Kiss Kiss Bang Bang (2005)
I had wanted to catch Kiss Kiss Bang Bang in the theatres, but the movie had finished its run by the time I had free time to catch it. So I waited till it was released on DVD.
I was interested by the idea of Val Kilmer playing a gay private investigator. There was a lot of press about how the sexuality of his character, Gay Perry, was treated matter-of-factly. Kilmer himself said in an interview how he wanted to make a series of movies with Robert Downey Jr. along the lines of Kiss Kiss Bang Bang.
Jette certainly likes it. The Advocate warned gays overly sensitive to smart-ass dialogue they may not like it.
I guess that must not make me overly sensitive — I liked it because it’s so smart ass.
Kiss Kiss Bang Bang doesn’t take itself seriously. Even the narration provided by Downey, who plays petty thief Harry Lockhart, abruptly stops the film and jumps around the timeline.
It’s a film that knows it’s a noir/buddy detective/mystery/comedy, but it’s not so conceited that it comes across as cooler-than-thou.
Identities are mistaken. Damsels are in distress. Bullets fly, and the bodies pile up. This movie pokes fun at itself and the genre from which it’s borne, all the while delivering unbelievable action sequences and spinning a convulted plot.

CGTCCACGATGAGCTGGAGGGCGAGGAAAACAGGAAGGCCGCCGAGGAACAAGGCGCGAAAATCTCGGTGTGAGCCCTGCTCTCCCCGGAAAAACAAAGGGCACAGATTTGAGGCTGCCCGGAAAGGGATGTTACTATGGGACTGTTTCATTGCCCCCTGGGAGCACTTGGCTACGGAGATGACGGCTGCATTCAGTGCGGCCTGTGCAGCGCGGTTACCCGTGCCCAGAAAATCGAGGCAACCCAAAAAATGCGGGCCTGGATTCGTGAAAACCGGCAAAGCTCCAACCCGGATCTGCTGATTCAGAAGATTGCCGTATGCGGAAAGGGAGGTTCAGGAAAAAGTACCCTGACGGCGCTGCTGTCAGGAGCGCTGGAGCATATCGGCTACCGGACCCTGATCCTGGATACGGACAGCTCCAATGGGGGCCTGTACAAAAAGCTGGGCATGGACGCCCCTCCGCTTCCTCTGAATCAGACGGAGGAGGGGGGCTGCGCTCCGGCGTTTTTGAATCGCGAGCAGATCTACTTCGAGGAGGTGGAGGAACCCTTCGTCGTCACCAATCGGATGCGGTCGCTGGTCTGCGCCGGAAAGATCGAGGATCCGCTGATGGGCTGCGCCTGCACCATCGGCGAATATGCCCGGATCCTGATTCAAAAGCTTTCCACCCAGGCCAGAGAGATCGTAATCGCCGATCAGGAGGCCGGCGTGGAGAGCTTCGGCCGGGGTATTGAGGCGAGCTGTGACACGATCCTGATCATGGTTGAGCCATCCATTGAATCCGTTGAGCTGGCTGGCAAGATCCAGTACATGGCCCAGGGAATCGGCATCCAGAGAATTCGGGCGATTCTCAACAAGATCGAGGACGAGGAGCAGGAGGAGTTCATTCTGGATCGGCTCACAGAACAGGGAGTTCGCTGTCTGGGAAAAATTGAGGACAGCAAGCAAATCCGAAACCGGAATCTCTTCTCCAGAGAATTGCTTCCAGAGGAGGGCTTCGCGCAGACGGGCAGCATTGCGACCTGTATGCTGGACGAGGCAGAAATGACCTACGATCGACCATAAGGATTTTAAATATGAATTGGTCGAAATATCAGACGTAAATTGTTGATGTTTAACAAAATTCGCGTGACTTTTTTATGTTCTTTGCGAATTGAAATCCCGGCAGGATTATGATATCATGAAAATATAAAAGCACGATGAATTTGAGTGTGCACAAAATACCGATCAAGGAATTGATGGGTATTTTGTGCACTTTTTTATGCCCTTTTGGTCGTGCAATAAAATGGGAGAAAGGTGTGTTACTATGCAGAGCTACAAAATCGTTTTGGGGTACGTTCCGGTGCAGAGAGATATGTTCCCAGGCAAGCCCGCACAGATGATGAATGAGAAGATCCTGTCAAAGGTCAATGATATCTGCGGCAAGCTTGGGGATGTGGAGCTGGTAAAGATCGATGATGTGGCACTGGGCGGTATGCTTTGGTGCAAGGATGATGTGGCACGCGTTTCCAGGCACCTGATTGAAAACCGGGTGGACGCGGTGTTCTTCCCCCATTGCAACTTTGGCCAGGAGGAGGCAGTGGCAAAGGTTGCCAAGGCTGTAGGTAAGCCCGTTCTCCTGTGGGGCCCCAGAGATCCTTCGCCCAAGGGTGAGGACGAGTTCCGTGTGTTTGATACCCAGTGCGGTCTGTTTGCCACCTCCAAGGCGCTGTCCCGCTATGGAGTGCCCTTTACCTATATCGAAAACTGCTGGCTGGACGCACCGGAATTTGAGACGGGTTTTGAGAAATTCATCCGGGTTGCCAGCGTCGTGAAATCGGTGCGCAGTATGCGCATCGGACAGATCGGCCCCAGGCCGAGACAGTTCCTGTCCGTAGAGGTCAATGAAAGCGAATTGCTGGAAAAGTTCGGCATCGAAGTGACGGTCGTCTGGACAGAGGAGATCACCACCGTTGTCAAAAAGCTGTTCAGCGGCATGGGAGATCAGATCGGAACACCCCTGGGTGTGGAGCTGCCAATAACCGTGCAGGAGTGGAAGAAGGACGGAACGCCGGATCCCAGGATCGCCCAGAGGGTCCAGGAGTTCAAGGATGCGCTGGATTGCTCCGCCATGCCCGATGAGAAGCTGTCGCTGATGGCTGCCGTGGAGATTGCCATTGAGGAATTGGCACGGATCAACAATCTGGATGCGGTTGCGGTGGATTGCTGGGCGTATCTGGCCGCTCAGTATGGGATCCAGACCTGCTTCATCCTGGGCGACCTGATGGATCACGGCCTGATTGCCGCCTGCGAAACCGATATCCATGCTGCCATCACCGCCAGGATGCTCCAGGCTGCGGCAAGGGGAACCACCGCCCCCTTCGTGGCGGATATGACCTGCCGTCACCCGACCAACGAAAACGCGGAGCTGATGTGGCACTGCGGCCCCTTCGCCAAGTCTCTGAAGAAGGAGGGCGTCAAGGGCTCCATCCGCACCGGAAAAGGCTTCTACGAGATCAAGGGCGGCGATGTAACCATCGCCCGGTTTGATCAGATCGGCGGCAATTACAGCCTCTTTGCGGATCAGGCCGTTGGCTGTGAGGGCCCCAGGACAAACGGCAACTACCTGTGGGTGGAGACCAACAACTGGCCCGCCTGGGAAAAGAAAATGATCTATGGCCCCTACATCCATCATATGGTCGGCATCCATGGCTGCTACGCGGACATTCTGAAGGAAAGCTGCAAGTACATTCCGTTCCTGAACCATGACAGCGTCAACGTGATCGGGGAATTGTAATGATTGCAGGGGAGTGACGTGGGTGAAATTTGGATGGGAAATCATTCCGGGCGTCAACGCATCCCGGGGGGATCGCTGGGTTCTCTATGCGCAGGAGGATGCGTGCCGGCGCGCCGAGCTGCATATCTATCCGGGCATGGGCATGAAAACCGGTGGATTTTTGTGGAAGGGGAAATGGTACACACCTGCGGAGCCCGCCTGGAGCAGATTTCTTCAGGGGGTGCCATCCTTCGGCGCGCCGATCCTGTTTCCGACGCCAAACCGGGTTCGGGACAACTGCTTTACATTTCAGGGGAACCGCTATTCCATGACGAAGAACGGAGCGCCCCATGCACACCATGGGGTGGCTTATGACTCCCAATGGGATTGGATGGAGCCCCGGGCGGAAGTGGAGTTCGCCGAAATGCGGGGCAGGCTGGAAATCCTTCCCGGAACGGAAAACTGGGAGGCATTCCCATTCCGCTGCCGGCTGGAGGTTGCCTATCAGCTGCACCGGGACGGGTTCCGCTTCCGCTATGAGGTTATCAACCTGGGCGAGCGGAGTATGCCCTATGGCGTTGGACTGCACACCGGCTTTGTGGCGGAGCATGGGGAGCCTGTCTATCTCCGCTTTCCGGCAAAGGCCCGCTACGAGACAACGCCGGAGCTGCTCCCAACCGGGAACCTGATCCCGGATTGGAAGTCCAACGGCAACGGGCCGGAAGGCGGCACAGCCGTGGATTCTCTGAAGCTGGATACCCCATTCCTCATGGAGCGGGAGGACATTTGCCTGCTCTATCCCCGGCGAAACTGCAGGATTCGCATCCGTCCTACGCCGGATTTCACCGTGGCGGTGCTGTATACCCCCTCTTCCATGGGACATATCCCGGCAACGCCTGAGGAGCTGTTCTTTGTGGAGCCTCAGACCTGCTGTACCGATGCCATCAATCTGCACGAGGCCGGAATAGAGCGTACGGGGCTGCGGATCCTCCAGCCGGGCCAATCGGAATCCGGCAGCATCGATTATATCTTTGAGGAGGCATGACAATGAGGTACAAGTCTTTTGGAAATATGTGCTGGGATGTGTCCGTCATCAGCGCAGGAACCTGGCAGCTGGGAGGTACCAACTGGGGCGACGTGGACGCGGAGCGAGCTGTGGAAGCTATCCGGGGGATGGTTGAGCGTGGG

Harry fumbles along, getting his ass kicked in one unlikely scrape after another, and with each soul-deadening event — dumping his first body, shooting his first bad guy — you see his character adjusting uncomfortably to being the hero.
Gay Perry, by contrast, is mercenary. Hard as he tries to keep his professional distance, he’s a stand-up guy in the end. Rather than trading in queenly quips, he’s hard-boiled to the core.
"So, you still gay?" Harry asks. "No, I’m up to my ears in pussy," Perry deadpans.
Like Jette, I too could have done without the finger thing, but the rest of the movie has a that breezy informal feel of Steven Sodebergh’s Out of Sight. (Jette namechecks another Sodebergh film, Oceans 11.)
Action/mystery films haven’t been very accepting of gay characters, so Kilmer’s Perry is a refreshing change. His on-screen kiss with Downey puts a nice twist in your typical gotta-divert-the-cops scene.
Kiss Kiss Bang Bang is smarty and funny, a movie that has fun at its own expense.